From The Discovery and Settlement of Kentucke.
en arrived from North-Carolina, and about the twentieth of August following, Col. Bowman arrived with one hundred men from Virginia. Now we began to strengthen, and from hence, for the space of six weeks, we had skirmishes with Indians, in one quarter or other, almost every day.
The savages now learned the superiority of the Long Knife, as they call the Virginians, by experience; being out-generalled in almost every battle. Our affairs began to wear a new aspect, and the enemy, not daring to venture on open war, practised secret mischief at times.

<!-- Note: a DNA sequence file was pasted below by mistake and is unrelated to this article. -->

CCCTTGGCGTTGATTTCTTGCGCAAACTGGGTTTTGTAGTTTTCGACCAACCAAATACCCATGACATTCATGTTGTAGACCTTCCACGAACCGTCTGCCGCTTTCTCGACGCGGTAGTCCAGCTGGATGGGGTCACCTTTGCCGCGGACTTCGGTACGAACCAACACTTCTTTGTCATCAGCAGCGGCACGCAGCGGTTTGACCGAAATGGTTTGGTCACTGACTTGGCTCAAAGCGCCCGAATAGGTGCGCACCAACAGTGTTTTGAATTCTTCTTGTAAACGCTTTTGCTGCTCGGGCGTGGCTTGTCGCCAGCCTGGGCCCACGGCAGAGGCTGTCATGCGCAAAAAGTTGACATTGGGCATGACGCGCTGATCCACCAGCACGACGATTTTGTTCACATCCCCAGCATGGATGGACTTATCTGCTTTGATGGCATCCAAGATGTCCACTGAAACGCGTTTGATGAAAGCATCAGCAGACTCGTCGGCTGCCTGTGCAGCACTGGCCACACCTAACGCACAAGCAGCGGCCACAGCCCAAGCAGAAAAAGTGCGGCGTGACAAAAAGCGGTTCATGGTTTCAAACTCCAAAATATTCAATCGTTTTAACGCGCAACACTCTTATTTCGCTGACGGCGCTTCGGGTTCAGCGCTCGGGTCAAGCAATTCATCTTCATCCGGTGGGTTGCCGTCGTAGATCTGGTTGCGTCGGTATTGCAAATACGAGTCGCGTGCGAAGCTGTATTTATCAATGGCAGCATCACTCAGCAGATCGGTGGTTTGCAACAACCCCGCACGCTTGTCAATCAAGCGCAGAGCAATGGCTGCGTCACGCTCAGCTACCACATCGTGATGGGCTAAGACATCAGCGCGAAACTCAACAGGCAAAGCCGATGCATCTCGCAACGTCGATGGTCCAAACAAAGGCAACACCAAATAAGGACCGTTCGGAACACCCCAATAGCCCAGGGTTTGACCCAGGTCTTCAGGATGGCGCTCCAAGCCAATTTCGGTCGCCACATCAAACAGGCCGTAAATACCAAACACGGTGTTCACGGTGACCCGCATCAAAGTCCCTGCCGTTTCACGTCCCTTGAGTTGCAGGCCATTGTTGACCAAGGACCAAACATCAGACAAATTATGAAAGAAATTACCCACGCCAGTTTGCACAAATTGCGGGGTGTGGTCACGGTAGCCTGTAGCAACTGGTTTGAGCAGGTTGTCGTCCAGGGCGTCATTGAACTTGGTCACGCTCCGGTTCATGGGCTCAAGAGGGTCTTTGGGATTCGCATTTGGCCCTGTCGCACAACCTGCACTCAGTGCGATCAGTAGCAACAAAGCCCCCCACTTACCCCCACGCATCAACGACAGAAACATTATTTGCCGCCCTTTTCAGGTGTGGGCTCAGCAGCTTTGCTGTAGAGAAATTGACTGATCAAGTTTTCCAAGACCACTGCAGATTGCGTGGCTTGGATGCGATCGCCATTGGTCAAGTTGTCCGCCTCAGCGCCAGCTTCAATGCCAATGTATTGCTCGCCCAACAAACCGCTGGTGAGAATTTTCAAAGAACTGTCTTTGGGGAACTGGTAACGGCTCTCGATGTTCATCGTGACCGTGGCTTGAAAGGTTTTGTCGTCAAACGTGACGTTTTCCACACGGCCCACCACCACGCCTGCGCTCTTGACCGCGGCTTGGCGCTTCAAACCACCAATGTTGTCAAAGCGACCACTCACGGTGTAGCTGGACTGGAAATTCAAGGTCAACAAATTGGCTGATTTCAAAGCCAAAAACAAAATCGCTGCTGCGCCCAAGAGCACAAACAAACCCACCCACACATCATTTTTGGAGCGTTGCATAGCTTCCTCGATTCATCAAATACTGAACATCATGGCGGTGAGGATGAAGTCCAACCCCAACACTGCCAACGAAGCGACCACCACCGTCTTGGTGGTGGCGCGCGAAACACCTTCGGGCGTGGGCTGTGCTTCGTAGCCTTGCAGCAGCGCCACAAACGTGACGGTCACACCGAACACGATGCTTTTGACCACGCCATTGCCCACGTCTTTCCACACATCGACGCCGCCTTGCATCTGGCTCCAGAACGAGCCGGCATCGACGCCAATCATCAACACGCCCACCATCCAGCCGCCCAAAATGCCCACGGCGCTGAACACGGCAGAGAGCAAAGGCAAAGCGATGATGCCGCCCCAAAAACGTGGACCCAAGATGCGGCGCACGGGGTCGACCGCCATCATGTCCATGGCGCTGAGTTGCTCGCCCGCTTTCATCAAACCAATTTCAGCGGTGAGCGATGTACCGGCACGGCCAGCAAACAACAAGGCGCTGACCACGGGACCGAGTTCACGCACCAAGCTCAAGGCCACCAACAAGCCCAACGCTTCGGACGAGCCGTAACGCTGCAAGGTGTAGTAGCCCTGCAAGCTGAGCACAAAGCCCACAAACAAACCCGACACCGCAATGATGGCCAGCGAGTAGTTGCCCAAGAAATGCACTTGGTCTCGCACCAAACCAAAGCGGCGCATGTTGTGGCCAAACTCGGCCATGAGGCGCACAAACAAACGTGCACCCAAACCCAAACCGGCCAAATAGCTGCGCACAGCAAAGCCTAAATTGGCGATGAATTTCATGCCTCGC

On the first day of January, 1778, I went with a party of thirty men to the Blue Licks, on Licking River, to make salt for the different garrisons in the country.
On the seventh day of February, as I was hunting, to procure meat for the company, I met with a party of one hundred and two Indians, and two Frenchmen, on their march against Boonsborough, that place being particularly the object of the enemy.
They pursued, and took me; and bro